China media: Mekong justice

The Golden Triangle in the north of the Mekong River connects China, Burma, Thailand and Laos.
Image caption The Golden Triangle in the north of the Mekong River connects China, Burma, Thailand and Laos.

Media in China support the pending execution of a Burmese drug trafficker and see it as long overdue justice for Chinese crewmen murdered on the Mekong River.

China Youth Daily says "the souls of the 13 Chinese crew members can finally be comforted" when Naw Kham, a Burmese drug trafficker, and three of his accomplices - Hsang Kham from Thailand, Zha Xika from Laos, and Yi Lai, stateless - are executed by lethal injection in Kunming in southwest Yunnan later today.

The paper stresses that China had full rights to prosecute the foreigners on its soil.

Naw Kham was captured last April in Laos and extradited to Kunming to stand trial. He was found guilty of leading a gang to hijack two Chinese cargo boats on the Mekong River to ship methamphetamine and abduct 13 Chinese sailors onboard in 2011, Beijing Times reports.

Beijing Times commentator Wang Yunfan says China does not wish to take on a role as the "world's police", but says that the trial and execution of the men on Chinese soil is "in line with the expectations of the absolute majority of citizens".

He Jingjun, associate professor at Southwest University of Political Science and Law in Chongqing and commentator for The Beijing News, welcomes the execution decision as a "milestone in the protection of Chinese citizens overseas".

Liu Yuejin, head of the public ministry's anti-drug bureau, told Global Times that Beijing had considered using drone aircraft to kill Naw Kham and his accomplices on the run in Burma.

"But the plan was put off as we wanted to capture the drug lord alive," Mr Liu was quoted as saying.

In international news, a bilingual Global Times editorial criticises Japanese Prime Minister Shinzo Abe for citing former UK Prime Minister Margaret Thatcher's thoughts on the 1982 Falklands War with Argentina when talking about Tokyo's islands dispute with China.

"By referring to the Falklands War, was he dropping a hint that he would defend 'the rule of law at sea' as Thatcher did?" it asks.

The newspaper also says Japan is "more likely to use force than respect laws" after it scrambled fighter jets yesterday to ward off a Chinese government plane flying towards disputed East China Sea islands.

"Super ministries"

Back in China, the Communist Party on Thursday finalised the nomination of new senior officials and approved a plan to radically streamline government agencies under "super ministries" in the State Council, People's Daily reports.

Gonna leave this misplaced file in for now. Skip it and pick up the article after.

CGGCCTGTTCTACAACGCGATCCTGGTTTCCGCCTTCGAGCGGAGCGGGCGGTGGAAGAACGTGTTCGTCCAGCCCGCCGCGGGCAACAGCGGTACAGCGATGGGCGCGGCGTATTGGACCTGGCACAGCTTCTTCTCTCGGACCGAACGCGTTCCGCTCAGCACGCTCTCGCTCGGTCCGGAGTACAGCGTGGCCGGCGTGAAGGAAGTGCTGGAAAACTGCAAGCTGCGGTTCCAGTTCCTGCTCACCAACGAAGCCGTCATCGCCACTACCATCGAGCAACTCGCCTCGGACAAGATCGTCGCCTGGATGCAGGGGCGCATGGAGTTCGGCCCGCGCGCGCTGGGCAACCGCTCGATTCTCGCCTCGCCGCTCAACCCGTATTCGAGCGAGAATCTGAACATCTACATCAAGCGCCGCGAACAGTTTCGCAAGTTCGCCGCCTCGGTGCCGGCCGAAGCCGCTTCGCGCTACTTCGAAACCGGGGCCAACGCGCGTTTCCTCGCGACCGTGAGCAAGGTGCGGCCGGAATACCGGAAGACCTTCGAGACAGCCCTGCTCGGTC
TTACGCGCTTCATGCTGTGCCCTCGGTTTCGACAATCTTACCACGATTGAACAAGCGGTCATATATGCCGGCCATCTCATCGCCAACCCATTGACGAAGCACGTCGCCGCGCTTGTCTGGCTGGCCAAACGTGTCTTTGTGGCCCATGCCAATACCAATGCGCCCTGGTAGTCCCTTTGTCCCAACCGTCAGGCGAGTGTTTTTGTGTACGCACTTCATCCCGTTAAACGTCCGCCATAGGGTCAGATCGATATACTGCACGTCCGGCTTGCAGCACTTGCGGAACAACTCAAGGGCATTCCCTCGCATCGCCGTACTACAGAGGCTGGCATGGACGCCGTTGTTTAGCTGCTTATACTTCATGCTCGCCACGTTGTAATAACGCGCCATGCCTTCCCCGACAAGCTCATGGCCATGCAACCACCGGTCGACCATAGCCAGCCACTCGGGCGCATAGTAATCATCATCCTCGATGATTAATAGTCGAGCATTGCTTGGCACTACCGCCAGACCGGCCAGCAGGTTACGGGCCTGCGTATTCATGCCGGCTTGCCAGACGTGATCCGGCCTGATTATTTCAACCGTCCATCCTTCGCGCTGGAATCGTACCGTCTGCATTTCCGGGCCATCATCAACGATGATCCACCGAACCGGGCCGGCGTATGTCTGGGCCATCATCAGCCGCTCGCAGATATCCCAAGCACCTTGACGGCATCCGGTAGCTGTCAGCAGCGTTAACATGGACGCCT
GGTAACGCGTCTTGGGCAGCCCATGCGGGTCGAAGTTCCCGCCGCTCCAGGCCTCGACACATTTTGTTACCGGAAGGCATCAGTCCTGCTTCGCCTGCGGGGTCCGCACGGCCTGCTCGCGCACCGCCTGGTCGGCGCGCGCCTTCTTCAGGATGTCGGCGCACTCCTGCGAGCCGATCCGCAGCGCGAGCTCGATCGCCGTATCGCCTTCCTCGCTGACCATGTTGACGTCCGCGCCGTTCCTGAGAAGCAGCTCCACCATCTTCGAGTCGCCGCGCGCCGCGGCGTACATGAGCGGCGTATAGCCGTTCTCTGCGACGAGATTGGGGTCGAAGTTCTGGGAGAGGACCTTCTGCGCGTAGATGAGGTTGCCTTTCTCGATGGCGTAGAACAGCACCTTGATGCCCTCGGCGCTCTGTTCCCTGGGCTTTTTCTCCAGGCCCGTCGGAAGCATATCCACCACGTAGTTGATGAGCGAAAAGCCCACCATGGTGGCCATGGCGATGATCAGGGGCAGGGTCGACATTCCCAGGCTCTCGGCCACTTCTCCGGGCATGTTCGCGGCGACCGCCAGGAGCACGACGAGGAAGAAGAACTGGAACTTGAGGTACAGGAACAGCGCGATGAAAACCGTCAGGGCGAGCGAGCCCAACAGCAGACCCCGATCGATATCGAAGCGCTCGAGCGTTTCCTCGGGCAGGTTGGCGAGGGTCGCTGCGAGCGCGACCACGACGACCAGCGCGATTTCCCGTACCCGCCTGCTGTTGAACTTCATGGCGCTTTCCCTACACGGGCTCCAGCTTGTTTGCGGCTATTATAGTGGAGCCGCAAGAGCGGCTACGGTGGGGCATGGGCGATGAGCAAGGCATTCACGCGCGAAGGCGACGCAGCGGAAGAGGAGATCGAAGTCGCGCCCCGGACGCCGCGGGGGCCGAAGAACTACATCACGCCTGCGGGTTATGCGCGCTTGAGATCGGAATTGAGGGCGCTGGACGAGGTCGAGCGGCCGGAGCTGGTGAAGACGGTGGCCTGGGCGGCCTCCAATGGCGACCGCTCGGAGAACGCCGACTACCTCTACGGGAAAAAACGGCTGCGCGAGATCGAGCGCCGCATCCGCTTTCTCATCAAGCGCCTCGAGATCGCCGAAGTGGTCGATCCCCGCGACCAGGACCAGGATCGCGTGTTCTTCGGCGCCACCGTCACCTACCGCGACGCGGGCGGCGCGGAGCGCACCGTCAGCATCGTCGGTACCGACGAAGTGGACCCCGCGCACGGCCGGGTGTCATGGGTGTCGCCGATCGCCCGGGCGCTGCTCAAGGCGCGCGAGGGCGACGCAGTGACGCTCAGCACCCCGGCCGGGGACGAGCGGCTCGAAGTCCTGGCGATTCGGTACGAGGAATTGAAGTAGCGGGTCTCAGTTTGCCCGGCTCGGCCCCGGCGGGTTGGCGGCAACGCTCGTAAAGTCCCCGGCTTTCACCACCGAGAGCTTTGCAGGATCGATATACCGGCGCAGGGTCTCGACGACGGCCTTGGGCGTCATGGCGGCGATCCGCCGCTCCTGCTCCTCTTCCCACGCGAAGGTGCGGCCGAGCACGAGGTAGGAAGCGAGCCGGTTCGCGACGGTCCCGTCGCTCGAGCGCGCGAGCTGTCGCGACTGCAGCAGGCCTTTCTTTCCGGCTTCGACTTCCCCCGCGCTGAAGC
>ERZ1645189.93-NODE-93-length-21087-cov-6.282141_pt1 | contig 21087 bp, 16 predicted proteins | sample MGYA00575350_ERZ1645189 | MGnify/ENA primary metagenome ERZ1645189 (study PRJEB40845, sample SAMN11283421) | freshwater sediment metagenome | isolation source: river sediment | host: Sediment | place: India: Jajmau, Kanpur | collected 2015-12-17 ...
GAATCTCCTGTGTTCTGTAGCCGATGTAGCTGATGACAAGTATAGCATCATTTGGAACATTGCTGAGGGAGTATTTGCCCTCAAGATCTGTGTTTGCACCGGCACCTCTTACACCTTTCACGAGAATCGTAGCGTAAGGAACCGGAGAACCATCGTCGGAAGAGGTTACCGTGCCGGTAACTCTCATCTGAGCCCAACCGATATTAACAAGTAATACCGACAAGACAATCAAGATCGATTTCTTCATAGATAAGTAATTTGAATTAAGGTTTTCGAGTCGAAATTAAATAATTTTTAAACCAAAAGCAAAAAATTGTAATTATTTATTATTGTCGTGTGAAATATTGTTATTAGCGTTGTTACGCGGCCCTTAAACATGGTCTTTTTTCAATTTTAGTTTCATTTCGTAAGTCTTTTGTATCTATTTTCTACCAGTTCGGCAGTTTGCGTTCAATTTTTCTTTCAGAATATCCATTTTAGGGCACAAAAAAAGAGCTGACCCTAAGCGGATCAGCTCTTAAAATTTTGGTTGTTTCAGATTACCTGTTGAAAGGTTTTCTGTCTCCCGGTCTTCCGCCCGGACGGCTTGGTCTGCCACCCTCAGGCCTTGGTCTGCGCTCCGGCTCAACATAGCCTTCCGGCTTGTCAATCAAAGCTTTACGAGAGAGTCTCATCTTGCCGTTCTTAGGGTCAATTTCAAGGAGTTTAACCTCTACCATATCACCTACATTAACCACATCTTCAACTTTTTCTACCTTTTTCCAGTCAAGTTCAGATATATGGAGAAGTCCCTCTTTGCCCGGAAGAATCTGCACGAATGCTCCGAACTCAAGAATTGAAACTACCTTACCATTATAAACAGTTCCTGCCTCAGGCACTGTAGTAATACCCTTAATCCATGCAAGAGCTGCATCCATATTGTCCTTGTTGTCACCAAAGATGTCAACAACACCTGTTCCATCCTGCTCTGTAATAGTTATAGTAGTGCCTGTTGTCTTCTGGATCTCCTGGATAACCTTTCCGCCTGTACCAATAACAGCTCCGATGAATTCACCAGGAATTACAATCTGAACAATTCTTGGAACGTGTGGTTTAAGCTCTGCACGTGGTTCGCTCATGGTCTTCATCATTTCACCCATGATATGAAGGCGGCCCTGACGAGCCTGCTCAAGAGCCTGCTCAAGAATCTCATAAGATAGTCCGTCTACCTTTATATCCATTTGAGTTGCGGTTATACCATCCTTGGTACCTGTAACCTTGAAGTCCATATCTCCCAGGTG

China Daily says the draft plan "aims to streamline government agencies that may have overlapping functions and generally reduce red tape".

Xu Yaotong, research director at the National School of Administration, a civil service training institute, tells Xinhua that the State Council is unlikely to introduce radical cuts.

"This reform should be seen as fine-tuning. I estimate that three to four departments will be involved. The departments that make up the State Council will be reduced from 27 to around 23 or 24," Xu Yaotong says.

Hong Kong's South China Morning Post notes that Lou Jiwei, a "reformist wealth fund boss", is nominated as the new finance minister.

The party's draft plans will be submitted to lawmakers for review at the National People's Congress (NPC) annual meeting next week.

Beijing Times says the annual "two sessions" of the NPC and Chinese People's Political Consultative Conference (CPPCC), a national advisory body, next week will cut back on conference expenses and require senior delegates to take coaches rather than private cars.

The CPPCC will also hold a "paperless" e-session to save two million yuan ($320,000:£210,000). Red carpet and flower welcoming ceremonies, banquets and gift-giving are all banned to "slam the brakes on extravagance and waste", the newspaper adds.

Smog returns

However, China Daily says Beijing was a "city of sand and smog" yesterday after being hit by thick smog in the morning and a sandstorm in the afternoon. The low visibility disrupted traffic and flights across northern provinces.

"The outside world says delegates will be entering a gas chamber by attending the two sessions in Beijing!" Hong Kong's Oriental Daily News quips.

The newspaper features a photo of retired basketball player Yao Ming, who will attend the two sessions next week, frowning at the sky outside his hotel in Beijing.

Beijing Daily says three astronauts will head out to China's orbiting space station this summer and spend two weeks testing the station's systems for supporting life.

Lastly, new licence plates for military vehicles will be issued from 1 May to stop "wannabe army drivers" from using fake military licence plates to skip parking fees and road tolls and run red lights, says Global Times.

An online campaign called "exposing luxury military cars" features photos of luxury "military cars", such as Bentleys, Maseratis, BMWs and Land Rovers, sporting military licence plates, the newspaper adds.

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